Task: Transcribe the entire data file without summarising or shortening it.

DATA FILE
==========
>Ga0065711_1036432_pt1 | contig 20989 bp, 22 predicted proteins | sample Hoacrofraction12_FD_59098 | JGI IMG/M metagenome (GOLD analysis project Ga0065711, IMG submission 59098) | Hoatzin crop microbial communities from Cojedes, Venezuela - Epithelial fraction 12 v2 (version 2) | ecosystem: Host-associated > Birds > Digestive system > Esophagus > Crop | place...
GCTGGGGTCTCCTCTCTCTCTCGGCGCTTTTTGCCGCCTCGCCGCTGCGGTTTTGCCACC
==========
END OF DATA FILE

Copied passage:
>Ga0065711_1036432_pt1 | contig 20989 bp, 22 predicted proteins | sample Hoacrofraction12_FD_59098 | JGI IMG/M metagenome (GOLD analysis project Ga0065711, IMG submission 59098) | Hoatzin crop microbial communities from Cojedes, Venezuela - Epithelial fraction 12 v2 (version 2) | ecosystem: Host-associated > Birds > Digestive system > Esophagus > Crop | place...
GCTGGGGTCTCCTCTCTCTCTCGGCGCTTTTTGCCGCCTCGCCGCTGCGGTTTTGCCACC